I have exchanged on a new property, but not moved in. What should I do?

The Government has stated that they do not want you to move during the lockdown unless it is in exceptional circumstances. If you can, therefore, delay your move then you should. Mortgage lenders are now extending the expiry date on offers by three months to hopefully allow more time, while many solicitors are adding new clauses into contracts in case purchases don’t progress.

I have completed on a new property, but not moved in. What should I do?

As with exchanges, the Government is requesting that moves don’t occur unless there is no option. If you do have to move, then take extra precautions to adhere to the social distancing rules.

Can I qualify for a repayment holiday?

All lenders are required by the Government to offer borrowers the opportunity to take a three-month payment holiday. This is true for all homeowners, Buy to Let mortgages and for clients who have used the Government’s Help to Buy scheme.
The repayment holiday is available to borrowers who are up-to-date on their mortgage payments and not already in arrears.

Should I take a repayment holiday?

We believe that over 1 million borrowers have already requested a holiday and if you are in a position where you will struggle to meet your monthly mortgage payments, then it is a sensible thing to do. You won’t need to go through a means test or demonstrate your income drop. There also isn’t a fee to pay. However, I would stress that this is not free money and that you will need to make up the missed payments in due course. Instead at the end of the three month holiday, you will n ed to agree higher repayments moving forward with your lender or extend the term of your mortgage. As such, taking a holiday will cost you more in the longer-term. My recommendation would, therefore, be to not take a holiday unless you really need to.

Also, if you are coming up to the end of term on your existing mortgage deal, then be aware that taking a repayment holiday could impact on whether or not you can qualify for a re-mortgage or a new deal with your existing lender. Please, therefore, talk to me first before applying.

It’s important that you don’t cancel your direct debit to the lender. Simply canceling the direct debit may cause issues later down the line when you come to the end of your payment holiday and could cause you to miss a mortgage payment in the future. A missed mortgage payment will show on your credit file.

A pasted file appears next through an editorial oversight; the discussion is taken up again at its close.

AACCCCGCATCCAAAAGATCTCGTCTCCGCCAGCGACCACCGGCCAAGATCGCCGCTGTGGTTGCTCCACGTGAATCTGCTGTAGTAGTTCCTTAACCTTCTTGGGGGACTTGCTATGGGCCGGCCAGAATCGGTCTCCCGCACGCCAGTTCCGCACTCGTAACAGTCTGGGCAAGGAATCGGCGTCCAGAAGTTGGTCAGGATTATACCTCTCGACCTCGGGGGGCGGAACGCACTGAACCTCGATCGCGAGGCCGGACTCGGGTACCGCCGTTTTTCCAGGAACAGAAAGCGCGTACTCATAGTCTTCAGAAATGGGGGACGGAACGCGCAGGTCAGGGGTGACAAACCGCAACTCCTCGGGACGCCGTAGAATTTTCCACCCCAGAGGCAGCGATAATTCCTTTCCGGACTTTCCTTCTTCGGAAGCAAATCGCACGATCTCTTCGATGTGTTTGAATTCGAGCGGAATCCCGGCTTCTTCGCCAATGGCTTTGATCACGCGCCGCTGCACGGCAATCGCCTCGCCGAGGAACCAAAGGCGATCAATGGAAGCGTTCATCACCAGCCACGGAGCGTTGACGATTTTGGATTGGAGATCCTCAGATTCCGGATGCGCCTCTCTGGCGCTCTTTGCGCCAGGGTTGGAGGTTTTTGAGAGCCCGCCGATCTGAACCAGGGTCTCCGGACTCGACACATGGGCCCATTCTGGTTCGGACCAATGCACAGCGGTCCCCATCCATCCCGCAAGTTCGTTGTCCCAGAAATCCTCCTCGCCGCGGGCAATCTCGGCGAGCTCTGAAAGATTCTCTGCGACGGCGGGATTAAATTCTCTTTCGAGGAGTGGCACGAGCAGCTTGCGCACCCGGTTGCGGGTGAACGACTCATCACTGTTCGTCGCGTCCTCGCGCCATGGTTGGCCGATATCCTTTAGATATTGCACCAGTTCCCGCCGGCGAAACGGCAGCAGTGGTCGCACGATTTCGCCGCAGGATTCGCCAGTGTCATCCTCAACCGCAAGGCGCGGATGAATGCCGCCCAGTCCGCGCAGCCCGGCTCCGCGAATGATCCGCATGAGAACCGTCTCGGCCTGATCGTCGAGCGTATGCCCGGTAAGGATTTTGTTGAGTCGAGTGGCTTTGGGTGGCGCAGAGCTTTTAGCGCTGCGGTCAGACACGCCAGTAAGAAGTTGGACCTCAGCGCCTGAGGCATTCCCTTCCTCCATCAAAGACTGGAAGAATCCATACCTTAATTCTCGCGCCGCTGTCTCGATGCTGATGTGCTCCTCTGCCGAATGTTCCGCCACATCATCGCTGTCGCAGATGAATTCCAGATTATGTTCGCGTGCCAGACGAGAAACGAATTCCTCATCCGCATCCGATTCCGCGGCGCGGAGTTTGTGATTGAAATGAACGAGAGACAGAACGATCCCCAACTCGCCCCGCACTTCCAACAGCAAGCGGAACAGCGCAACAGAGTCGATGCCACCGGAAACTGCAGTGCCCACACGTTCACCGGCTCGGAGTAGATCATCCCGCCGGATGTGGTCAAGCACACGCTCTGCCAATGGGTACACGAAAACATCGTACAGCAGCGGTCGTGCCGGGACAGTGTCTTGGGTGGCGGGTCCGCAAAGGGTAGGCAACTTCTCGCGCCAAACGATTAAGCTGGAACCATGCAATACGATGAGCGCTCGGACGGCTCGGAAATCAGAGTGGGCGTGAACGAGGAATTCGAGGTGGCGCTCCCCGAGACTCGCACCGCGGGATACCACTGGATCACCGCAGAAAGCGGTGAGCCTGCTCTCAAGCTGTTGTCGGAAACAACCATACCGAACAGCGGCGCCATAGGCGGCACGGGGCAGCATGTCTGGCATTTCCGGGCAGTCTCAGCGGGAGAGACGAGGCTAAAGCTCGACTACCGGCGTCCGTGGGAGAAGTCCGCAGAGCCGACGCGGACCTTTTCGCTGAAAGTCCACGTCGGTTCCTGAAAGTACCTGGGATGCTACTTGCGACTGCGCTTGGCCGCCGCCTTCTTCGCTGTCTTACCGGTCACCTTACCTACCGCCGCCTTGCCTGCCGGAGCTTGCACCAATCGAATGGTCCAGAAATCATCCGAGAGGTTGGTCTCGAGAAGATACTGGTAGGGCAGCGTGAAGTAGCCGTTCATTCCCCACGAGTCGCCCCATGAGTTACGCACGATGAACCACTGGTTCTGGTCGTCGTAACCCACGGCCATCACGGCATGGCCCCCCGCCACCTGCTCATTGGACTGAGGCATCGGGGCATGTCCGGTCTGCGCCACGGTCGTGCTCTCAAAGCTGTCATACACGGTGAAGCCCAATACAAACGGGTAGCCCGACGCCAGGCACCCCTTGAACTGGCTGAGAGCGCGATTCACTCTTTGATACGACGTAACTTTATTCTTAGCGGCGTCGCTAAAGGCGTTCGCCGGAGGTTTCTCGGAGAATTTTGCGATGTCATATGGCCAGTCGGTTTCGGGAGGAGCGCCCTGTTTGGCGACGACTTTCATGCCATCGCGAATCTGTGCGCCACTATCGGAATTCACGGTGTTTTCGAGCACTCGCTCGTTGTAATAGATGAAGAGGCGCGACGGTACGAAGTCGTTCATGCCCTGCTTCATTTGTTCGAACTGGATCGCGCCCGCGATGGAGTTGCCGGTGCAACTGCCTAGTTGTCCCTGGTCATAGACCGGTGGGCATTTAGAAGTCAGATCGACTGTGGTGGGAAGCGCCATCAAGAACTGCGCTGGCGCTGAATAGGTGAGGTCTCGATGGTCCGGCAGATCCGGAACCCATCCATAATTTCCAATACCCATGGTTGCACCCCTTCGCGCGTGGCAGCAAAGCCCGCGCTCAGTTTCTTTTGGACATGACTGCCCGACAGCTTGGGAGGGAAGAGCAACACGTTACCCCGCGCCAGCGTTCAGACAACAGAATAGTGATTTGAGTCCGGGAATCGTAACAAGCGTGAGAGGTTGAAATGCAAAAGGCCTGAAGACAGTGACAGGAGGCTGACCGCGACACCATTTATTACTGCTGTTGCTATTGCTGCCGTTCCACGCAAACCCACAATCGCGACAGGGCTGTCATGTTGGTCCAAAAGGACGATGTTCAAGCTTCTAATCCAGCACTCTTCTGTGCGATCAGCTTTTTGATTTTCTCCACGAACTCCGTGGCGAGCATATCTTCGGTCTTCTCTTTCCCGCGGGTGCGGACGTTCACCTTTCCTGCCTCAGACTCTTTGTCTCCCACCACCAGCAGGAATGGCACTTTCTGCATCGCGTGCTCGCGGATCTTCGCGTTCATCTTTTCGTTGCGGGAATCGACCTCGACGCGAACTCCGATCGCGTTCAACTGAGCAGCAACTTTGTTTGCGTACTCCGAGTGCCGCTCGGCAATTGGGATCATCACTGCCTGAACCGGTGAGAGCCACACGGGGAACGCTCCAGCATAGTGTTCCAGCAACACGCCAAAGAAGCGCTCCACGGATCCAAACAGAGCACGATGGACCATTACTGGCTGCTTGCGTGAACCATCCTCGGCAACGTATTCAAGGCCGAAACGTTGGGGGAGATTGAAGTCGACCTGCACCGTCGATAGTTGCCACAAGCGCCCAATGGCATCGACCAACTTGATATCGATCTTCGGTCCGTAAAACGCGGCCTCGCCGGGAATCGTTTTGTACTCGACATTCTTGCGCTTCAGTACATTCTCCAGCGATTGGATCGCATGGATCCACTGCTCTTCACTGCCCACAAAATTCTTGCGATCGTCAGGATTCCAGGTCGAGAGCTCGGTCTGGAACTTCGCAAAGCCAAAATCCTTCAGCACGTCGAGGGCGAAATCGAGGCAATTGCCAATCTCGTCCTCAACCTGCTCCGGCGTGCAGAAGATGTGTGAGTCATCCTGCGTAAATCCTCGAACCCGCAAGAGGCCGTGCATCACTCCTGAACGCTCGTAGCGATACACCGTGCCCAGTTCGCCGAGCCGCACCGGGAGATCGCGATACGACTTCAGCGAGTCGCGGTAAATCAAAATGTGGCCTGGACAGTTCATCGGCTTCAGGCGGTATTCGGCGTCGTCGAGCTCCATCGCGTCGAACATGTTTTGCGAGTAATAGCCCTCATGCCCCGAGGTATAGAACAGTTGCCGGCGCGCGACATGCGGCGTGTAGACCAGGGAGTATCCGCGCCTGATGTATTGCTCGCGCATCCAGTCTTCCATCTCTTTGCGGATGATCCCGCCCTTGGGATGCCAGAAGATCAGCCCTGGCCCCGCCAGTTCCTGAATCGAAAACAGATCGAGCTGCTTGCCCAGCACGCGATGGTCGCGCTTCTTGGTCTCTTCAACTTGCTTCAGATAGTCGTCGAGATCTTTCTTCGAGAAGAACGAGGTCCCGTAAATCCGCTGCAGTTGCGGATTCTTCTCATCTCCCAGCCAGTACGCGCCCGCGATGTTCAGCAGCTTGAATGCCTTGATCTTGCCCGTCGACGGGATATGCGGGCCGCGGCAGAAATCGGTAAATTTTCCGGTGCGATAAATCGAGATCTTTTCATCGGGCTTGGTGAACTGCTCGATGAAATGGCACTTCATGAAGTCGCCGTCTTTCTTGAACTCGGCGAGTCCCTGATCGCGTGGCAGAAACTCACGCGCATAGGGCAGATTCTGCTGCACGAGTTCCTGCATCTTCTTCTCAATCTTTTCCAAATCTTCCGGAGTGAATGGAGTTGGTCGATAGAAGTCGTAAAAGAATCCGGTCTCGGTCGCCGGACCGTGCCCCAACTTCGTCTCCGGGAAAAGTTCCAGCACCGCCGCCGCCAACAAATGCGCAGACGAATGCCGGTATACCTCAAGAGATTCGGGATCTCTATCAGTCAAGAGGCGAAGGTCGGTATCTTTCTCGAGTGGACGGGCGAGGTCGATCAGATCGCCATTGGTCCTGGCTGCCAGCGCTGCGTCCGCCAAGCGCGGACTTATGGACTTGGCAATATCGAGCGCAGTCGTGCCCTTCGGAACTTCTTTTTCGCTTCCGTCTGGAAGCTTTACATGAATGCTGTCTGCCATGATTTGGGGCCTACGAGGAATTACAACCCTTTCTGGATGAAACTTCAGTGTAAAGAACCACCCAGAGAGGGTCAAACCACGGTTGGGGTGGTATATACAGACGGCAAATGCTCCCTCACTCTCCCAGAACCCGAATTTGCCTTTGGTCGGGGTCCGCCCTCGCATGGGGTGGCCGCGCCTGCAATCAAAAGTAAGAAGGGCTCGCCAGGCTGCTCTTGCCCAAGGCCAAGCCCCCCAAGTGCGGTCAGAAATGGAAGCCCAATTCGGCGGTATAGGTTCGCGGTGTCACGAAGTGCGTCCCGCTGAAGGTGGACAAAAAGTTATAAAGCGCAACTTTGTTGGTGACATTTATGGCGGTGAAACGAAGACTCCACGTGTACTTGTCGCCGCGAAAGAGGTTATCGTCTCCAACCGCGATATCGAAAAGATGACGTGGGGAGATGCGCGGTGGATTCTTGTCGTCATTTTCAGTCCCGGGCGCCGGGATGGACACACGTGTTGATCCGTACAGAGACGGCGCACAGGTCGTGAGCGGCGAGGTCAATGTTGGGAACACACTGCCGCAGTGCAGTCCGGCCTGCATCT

I can’t get through to my Lender. What should I do?

All of the lenders have been swamped with calls from borrowers about repayment holidays at a time when they were also trying to move significant numbers of staff to remote working. Many have consequently struggled to cope, leading to long waiting times. I would, therefore, encourage you to wait a few days for things to quieten down and try again or alternatively look on the lender’s website. Most have detailed information on their response to COVID-19 and how to request a repayment holiday.

I am coming to the end of my current mortgage deal. Should I re-mortgage? A significant number of products, particularly trackers and those at higher loan to value’s, have been withdrawn by the lenders in recent days. However, over 10,000 products are still available and rates remain at historically very competitive levels. Funding may become more constrained in the future, so if you are within six months from the end of your current deal, please get in touch and I’ll talk you through the options available.

My income has dropped. How will this impact my ability to get a mortgage? All lenders look at your current income and any expected or known changes when they assess whether you can afford a mortgage. With access to a comprehensive range of lenders from across the market, I can help you find a mortgage that’s right for you and that is affordable based on your income and expenditure.

Your home may be repossessed if you do not keep up repayments on your mortgage.

The 2020/21 tax year started at the stroke of midnight between the 5th and 6th of April. While many individuals leave tax planning to the end of the tax year, you can look to maximize the benefits by using your personal tax allowances* and reliefs straight away. Please get in touch to take advantage of one or more of the following:

Income Tax

  • The tax-free personal allowance remains unchanged at £12,500.
  • Basic rate tax of 20% will be payable on income above the tax-free allowance and up to the higher rate threshold of £50,000.
  • Additional rate income tax remains the same at 45% on income above £150,000.